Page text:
Abstract: The Farm Input Subsidy Program (FISP) in Malawi was introduced in 2005/06 season against the background of bad weather affecting production, prolonged food shortages and high input prices in the absence of soft farm input loans for smallholder farmers. The primary purpose of the program was to increase resource-poor smallholder farmers’ access to improved agricultural farm inputs to achieve food self-sufficiency and increased income through increased maize and legume production. This paper uses a recently released panel data of nationally representative sample households combined with geo-referenced climate and administrative data to analyze FISP targeting effectiveness and the program’s impact on a broad set of welfare outcome variables including consumption, caloric intake, marketed surplus and crop productivity, within a context of climate variability. Our study finds that Malawi’s FISP targeting needs to improve if the primary target is to reach resource-poor and climate-constrained households. Moreover, results show that the program is positively associated with household welfare, food security and productivity. Heterogeneity analysis also suggests that the program benefits households residing in areas characterized by higher climate variability, with a stronger impact for a larger level of treatment.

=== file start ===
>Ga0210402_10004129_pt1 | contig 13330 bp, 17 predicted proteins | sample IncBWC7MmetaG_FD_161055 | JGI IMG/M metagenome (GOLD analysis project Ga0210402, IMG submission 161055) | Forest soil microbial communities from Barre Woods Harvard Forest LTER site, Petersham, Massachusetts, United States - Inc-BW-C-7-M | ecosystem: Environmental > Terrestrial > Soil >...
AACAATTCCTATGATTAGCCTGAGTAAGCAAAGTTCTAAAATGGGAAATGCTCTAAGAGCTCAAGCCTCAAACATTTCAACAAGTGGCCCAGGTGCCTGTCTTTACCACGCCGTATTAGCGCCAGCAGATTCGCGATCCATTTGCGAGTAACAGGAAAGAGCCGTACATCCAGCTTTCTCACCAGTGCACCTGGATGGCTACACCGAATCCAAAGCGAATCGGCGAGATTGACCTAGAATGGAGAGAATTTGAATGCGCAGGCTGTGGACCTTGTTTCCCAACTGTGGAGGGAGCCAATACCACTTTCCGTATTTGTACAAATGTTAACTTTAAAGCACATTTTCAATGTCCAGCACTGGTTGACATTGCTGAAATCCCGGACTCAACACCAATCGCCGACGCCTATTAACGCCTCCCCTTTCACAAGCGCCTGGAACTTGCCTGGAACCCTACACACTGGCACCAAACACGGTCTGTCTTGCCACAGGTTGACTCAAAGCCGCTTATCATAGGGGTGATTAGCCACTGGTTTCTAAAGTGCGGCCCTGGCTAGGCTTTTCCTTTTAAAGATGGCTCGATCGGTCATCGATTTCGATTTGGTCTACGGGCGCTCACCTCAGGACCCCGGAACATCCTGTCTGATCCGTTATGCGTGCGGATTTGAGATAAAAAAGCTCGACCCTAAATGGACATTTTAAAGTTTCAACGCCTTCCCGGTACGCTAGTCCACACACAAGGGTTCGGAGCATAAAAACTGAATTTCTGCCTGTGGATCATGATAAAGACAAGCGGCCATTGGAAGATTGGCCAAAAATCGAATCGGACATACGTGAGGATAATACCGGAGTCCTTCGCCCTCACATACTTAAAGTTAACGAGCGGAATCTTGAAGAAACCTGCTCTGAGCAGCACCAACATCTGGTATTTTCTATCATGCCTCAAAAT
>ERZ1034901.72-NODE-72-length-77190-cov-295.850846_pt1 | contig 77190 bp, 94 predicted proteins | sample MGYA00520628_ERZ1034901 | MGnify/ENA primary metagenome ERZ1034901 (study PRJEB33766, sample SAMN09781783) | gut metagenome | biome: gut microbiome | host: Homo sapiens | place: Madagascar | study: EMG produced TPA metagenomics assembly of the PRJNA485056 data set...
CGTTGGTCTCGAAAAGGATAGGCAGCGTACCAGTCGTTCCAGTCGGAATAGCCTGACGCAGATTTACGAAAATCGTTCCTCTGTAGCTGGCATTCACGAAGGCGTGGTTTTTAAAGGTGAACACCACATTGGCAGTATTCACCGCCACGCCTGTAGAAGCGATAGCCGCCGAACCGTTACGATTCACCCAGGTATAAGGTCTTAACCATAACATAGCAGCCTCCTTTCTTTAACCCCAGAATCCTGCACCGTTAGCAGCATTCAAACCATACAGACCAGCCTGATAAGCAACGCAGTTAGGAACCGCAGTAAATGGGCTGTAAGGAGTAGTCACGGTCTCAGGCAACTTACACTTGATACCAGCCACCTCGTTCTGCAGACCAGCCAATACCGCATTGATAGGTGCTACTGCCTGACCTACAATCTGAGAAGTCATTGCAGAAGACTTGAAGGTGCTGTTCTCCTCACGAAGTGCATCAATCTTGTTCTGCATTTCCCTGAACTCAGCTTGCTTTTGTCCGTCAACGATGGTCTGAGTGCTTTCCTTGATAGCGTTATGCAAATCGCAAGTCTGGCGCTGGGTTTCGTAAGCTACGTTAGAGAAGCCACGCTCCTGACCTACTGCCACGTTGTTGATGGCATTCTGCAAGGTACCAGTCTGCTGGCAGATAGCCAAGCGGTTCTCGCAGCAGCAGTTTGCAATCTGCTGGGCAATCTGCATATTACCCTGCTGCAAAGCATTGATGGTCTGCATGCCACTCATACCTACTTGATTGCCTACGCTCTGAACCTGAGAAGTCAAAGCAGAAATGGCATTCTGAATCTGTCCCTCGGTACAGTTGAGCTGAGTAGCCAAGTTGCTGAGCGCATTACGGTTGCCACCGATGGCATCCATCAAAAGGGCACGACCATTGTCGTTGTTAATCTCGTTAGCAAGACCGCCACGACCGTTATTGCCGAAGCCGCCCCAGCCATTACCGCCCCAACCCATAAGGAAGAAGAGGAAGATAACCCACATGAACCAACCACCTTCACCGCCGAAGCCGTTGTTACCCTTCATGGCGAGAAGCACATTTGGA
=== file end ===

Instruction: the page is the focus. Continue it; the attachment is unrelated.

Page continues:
Keywords: Farm Input Subsidy Program, program evaluation, targeting, climate change, Malawi, Africa, Agricultural Finance, Environmental Economics and Policy, Research and Development/Tech Change/Emerging Technologies, O13, O22, Q18, Q54,
    Date: 2016–09
  3. By: Diaz-Serrano, Luis (Universitat Rovira i Virgili); Sackey, Frank Gyimah (Universitat Rovira i Virgili)
    Abstract: Africa's quest to achieving improved health status and meeting the Millennium Development Goals targets cannot be effectively achieved without examining the quality of leadership, transitions and regimes and how they impact on the decisions and the policy effectiveness that bring about improved health and living standards of the citizenry. In this paper, we study the importance of leader characteristics and regime transitions on government's expenditure in health, and hence on infant mortality, as a development indicator. A unique dataset comprising 44 sub-Saharan African countries spanning from 1970 to 2010 was used for the study. To effectively analyze the impact of leader characteristics and regime transitions on the citizens' health status we control for leader fixed-effects since different leaders, among other things impact on outcomes differently and changes in policy to a large extent depend on the leader characteristics. The overall results are suggestive of a democratic advantage in the process of achieving effective health policy outcomes for promoting health and the wellbeing of the citizens in contemporary sub-Saharan Africa, at least in the long run. Whilst there is evidence of more private and public investments in the health sector under democratic leadership, Government's health policy is virtually non-existent under dictatorships and public sector investment in the health sector is on the decadence.